So, yes to: fruit (bananas, watermelons, pieces of apples, peaches, apricots), cookies, crackers, energy bars, bread, small sandwiches (peanut butter and jelly or honey), pretzels, gummy bears, candy, depending on your personal preferences and what your stomach can handle (again, you should have practiced that during training, especially during the long runs of your preparation!).

Electrolytes intake.

You might experience that after a few hours of racing your body craves for salty food: that might be a signal that you are a bit dehydrated or lacking some vitamins or minerals. This is why it’s important to take electrolytes when you drink and not always just water. You can take them in the form of sport drinks (isotonic sport drinks are the best) or salt tablets to dissolve in the water.

What kind of gear do you need for a mountain marathon?

Mountain marathons are my favorite race distance also because you can run them with a “fast and light” style that doesn’t require a lot of gear or fancy material. Make sure you have comfortable trail shoes with good grip (always be prepared for the conditions that you’re going to find in the race: will it be wet and slippery or hot and dry? How about the terrain, is it going to be rocky and technical or will you find a lot of fast singletracks and dirt roads?) with a good compromise between lightness and comfort. 

Never wear your shoes for the first time during the competition! Test them for a few times at least during training, if possible with similar conditions as the ones you’re going to find on the race course. A good pair of socks will avoid nasty blisters that could form on your feet, especially after a few hours of racing and if it’s wet or humid. Don’t forget to put a skin lubricant to avoid chafing, if you’re prone to it.

Some races require a minimal set of mandatory gear.

Uusually a rain jacket and a cup or a soft flask for the refreshments. In this case, my suggestion is to only bring a trail belt where you can put the mandatory material, a 500ml flask with water and a few gels.

In my opinion, the comfort of not having anything around my shoulders is priceless. If you need more gear, liquids or food, a trail vest or a backpack are of course the best choice.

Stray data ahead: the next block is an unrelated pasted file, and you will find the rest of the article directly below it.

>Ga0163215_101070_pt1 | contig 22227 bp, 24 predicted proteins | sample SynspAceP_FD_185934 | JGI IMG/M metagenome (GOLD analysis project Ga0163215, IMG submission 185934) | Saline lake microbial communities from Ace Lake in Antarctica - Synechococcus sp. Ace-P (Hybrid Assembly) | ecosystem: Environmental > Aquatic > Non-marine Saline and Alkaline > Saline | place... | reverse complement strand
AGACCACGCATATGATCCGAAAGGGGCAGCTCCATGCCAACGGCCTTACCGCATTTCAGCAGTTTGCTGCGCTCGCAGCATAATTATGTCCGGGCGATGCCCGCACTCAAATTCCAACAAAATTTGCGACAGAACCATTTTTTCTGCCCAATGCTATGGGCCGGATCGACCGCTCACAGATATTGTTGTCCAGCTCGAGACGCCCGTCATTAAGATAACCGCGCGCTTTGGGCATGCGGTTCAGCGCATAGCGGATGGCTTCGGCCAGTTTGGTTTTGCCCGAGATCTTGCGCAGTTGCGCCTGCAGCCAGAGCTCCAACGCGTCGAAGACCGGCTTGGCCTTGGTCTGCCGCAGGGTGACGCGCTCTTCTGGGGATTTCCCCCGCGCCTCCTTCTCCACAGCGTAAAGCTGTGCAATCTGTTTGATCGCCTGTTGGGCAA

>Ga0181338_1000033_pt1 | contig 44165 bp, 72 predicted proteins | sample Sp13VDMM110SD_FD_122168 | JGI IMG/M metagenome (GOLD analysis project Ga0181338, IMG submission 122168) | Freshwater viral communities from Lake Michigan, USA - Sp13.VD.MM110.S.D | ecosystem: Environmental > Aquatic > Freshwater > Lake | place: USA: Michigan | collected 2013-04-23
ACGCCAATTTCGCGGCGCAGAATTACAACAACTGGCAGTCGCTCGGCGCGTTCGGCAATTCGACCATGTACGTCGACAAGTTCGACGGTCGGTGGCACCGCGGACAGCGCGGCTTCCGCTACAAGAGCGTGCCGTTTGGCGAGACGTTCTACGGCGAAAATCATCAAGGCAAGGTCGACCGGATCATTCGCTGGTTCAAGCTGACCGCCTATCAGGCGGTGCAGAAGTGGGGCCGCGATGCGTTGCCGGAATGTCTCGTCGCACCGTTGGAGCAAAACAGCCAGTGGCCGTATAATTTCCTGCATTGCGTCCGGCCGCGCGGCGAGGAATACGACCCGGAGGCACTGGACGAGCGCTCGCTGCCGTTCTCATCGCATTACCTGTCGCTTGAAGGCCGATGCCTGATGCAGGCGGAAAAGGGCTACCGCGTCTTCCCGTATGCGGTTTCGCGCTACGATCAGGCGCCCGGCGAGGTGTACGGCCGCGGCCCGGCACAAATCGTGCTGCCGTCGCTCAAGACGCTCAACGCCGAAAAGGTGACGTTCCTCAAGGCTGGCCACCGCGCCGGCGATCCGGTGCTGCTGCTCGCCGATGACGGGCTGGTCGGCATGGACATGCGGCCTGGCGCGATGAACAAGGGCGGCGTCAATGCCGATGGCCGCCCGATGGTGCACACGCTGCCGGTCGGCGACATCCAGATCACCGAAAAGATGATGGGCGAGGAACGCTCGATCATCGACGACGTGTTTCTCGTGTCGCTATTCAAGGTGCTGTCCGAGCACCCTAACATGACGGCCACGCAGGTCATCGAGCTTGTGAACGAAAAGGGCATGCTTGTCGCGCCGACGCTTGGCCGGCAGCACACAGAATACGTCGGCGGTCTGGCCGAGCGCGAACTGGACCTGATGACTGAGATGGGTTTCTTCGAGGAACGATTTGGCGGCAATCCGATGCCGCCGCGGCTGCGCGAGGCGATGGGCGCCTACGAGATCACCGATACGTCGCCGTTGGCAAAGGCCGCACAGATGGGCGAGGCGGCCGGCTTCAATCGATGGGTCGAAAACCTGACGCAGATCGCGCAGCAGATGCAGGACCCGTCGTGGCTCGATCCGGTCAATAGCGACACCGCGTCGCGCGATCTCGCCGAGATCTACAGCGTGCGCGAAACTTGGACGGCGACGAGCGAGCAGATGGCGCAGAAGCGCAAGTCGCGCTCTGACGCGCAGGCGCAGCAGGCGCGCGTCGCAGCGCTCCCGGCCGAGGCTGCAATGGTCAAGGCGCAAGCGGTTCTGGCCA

How should you set your goal for a mountain marathon? 

 

During the final weeks of your preparation, it will become natural to set a goal for your mountain marathon. Whether it’s just completing the race or finishing with a good time, depending on the terrain and the conditions (don’t forget that the environment plays a crucial part and that we cannot expect to run a PR on any course or with any conditions!), you shouldn’t set a goal based on finishing in a certain position. 

That of course depends mostly on the other people who are racing, not on you! What I always value is the athlete’s personal experience, and I really believe that the real competition is in first place within ourselves: to be the best possible version of who we are should be our goal, physically and mentally. This is why we should set a goal based time: studying the course profile, the conditions and the terrain and, according to what we have been able to achieve in training in similar workouts and long runs (probably the most specific sessions that you can do for a race like a mountain marathon), we can set a realistic goal. 

We must remain flexible and willing to change it though!

A goal should not depress our mental attitude when we approach a race, on the contrary it should boost our motivation and give us an additional reason to keep striving and to dig deep. This is why I believe it’s important to be ambitious but at the same time balanced when choosing a goal, in a way that values the process more than the outcome. 

We run to have fun and to feel good about ourselves, to live amazing experiences out on the trails and share them with our friends and community. We should never forget that.

Conclusion

With this guide, I have tried to summarize what I think is useful to consider when approaching a mountain marathon, whether you’re a beginner or an experienced athlete. I hope you have found it helpful!

Remember that you can always reach out to one of our coaches if you want to find out more or if you have any specific questions. I encourage you to check out the training plans that I designed on Vert.run, especially “Light speed for trail runners”, where I have put the philosophy and the ideas that you’ve just read in an actual training plan designed for trail races up to the marathon distance.